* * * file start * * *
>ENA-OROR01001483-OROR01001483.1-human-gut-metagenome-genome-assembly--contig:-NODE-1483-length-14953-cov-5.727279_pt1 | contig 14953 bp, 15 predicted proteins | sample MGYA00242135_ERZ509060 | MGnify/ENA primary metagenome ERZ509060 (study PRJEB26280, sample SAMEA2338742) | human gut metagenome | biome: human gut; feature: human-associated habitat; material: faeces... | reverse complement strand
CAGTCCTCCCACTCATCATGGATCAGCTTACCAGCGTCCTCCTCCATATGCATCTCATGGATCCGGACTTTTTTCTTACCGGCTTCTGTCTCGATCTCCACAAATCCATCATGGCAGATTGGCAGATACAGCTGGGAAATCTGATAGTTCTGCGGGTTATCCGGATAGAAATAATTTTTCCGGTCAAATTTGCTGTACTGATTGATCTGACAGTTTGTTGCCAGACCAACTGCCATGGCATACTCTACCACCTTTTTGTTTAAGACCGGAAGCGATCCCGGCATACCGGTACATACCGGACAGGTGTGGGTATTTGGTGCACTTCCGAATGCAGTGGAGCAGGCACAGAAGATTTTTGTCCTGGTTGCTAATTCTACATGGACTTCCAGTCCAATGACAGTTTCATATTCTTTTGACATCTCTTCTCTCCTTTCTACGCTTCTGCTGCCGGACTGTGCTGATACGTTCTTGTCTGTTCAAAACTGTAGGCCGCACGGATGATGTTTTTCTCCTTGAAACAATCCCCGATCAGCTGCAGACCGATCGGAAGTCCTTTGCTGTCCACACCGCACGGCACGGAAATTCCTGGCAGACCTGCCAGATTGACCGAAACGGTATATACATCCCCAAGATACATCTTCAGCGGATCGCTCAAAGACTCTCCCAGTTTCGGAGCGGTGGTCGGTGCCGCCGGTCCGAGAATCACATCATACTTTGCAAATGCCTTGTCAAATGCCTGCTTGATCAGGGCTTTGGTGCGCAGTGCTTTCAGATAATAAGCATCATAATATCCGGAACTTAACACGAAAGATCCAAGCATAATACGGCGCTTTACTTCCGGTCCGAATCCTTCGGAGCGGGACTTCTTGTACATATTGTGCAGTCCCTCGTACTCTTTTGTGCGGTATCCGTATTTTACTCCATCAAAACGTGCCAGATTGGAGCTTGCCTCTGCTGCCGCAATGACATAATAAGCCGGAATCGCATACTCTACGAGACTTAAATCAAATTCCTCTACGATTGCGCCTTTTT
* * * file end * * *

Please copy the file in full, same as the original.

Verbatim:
>ENA-OROR01001483-OROR01001483.1-human-gut-metagenome-genome-assembly--contig:-NODE-1483-length-14953-cov-5.727279_pt1 | contig 14953 bp, 15 predicted proteins | sample MGYA00242135_ERZ509060 | MGnify/ENA primary metagenome ERZ509060 (study PRJEB26280, sample SAMEA2338742) | human gut metagenome | biome: human gut; feature: human-associated habitat; material: faeces... | reverse complement strand
CAGTCCTCCCACTCATCATGGATCAGCTTACCAGCGTCCTCCTCCATATGCATCTCATGGATCCGGACTTTTTTCTTACCGGCTTCTGTCTCGATCTCCACAAATCCATCATGGCAGATTGGCAGATACAGCTGGGAAATCTGATAGTTCTGCGGGTTATCCGGATAGAAATAATTTTTCCGGTCAAATTTGCTGTACTGATTGATCTGACAGTTTGTTGCCAGACCAACTGCCATGGCATACTCTACCACCTTTTTGTTTAAGACCGGAAGCGATCCCGGCATACCGGTACATACCGGACAGGTGTGGGTATTTGGTGCACTTCCGAATGCAGTGGAGCAGGCACAGAAGATTTTTGTCCTGGTTGCTAATTCTACATGGACTTCCAGTCCAATGACAGTTTCATATTCTTTTGACATCTCTTCTCTCCTTTCTACGCTTCTGCTGCCGGACTGTGCTGATACGTTCTTGTCTGTTCAAAACTGTAGGCCGCACGGATGATGTTTTTCTCCTTGAAACAATCCCCGATCAGCTGCAGACCGATCGGAAGTCCTTTGCTGTCCACACCGCACGGCACGGAAATTCCTGGCAGACCTGCCAGATTGACCGAAACGGTATATACATCCCCAAGATACATCTTCAGCGGATCGCTCAAAGACTCTCCCAGTTTCGGAGCGGTGGTCGGTGCCGCCGGTCCGAGAATCACATCATACTTTGCAAATGCCTTGTCAAATGCCTGCTTGATCAGGGCTTTGGTGCGCAGTGCTTTCAGATAATAAGCATCATAATATCCGGAACTTAACACGAAAGATCCAAGCATAATACGGCGCTTTACTTCCGGTCCGAATCCTTCGGAGCGGGACTTCTTGTACATATTGTGCAGTCCCTCGTACTCTTTTGTGCGGTATCCGTATTTTACTCCATCAAAACGTGCCAGATTGGAGCTTGCCTCTGCTGCCGCAATGACATAATAAGCCGGAATCGCATACTCTACGAGACTTAAATCAAATTCCTCTACGATTGCGCCTTTTT